"It is always wise to look ahead, but difficult to look farther than you can see." — Winston Churchill
Fraud examiners must think innovatively to stay ahead of fraudsters and prevent fraud from growing exponentially. We all know this, but this maxim challenges practitioners and educators because the business environment is changing rapidly. For example, the "Internet of Things," with a potential economic impact between $4 trillion and $11 trillion in 2025, will affect the ways business is conducted and how we live, according to a 2015 report,
Unlocking the Potential of the Internet of Things by the McKinsey Global Institute.
Cyberspace 2025 report projects 4.7 billion Internet users by 2025 with the biggest gains in emerging economies. The report projects an aging population, particularly in developed countries, of 850 million people over age 65 — a 60 percent increase over 2012.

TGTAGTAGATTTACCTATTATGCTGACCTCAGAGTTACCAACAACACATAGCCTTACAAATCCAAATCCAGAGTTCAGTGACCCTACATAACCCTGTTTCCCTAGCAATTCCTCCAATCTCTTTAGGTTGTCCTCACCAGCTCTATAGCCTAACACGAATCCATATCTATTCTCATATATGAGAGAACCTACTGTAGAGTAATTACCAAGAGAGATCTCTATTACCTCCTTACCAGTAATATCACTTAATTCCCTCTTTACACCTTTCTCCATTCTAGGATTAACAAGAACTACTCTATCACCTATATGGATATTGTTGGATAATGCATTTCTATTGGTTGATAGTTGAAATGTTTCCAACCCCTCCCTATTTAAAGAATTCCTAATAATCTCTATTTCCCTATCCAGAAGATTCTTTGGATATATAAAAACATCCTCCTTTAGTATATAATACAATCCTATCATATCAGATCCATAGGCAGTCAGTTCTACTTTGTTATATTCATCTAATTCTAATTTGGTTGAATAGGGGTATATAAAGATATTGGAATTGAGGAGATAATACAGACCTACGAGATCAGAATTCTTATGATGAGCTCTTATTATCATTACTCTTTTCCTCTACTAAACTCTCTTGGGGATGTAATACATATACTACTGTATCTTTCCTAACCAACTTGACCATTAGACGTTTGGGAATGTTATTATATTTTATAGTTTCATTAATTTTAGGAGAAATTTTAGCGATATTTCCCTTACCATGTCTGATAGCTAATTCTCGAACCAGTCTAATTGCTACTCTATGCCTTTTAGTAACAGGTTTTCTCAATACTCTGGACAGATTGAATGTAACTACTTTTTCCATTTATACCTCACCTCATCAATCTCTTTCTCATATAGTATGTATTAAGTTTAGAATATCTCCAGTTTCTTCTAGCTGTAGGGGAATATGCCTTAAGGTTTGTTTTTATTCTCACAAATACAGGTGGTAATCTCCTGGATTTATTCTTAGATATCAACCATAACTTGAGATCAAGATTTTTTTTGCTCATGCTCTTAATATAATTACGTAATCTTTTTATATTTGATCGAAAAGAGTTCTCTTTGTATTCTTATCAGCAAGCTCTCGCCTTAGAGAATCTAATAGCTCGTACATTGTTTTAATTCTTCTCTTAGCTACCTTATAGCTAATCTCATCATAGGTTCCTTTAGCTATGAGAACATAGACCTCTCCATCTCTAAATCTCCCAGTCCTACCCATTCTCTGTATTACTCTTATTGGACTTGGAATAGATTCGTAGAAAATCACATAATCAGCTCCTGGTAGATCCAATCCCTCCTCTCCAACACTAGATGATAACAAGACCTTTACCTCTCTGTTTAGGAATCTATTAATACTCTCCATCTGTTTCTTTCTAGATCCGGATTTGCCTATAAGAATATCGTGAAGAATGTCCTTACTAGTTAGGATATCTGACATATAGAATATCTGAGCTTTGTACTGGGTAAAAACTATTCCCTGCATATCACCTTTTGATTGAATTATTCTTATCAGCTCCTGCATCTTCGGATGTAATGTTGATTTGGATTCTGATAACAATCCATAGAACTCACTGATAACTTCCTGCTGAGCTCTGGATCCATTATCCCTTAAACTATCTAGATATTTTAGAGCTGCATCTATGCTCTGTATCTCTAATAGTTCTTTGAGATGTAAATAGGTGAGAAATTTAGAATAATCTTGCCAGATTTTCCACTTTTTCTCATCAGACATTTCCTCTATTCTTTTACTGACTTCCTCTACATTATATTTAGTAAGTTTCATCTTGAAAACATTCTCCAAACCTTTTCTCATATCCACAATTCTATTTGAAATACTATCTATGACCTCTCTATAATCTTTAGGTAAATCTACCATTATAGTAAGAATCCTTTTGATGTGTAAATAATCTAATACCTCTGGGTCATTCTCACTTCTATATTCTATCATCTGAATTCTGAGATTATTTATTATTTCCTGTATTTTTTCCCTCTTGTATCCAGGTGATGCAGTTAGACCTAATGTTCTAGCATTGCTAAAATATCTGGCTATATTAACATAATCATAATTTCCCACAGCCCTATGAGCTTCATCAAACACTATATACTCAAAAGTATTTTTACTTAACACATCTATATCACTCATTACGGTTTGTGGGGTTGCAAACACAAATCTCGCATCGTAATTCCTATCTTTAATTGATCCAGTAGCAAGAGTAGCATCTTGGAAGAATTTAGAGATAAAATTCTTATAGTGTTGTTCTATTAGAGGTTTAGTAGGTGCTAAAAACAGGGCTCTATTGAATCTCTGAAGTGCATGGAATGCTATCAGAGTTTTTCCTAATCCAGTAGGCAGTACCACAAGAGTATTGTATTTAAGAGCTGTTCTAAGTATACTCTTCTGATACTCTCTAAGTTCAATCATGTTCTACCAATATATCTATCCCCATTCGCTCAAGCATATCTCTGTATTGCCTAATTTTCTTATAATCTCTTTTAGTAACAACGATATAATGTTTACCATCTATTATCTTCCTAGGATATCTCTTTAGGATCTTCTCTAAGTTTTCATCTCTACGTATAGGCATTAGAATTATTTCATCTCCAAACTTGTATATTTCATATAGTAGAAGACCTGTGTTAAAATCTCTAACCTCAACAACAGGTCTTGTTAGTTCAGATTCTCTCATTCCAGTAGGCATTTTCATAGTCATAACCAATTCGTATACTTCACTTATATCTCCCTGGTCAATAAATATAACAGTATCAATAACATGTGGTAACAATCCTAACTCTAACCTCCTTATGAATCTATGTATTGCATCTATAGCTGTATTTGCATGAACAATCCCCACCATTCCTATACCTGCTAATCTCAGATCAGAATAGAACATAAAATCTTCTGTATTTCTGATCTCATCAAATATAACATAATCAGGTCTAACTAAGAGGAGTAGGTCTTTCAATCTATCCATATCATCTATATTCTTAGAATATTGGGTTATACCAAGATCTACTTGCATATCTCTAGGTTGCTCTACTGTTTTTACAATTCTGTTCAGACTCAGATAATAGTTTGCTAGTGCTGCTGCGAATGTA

the American information technology and advisory firm, defines "big data" as high-volume, high-velocity and/or high-variety information assets. The challenge is to make sense of the terabytes, petabytes, exabytes, zettabytes and yottabytes of information and utilize it to create efficiencies and drive decisions for future growth.
What does all of this mean for higher education and others who are training future CFEs? Let's take a step back and see what the framework developed for fraud and forensic education tells us before we look to the skills and tools of the future.
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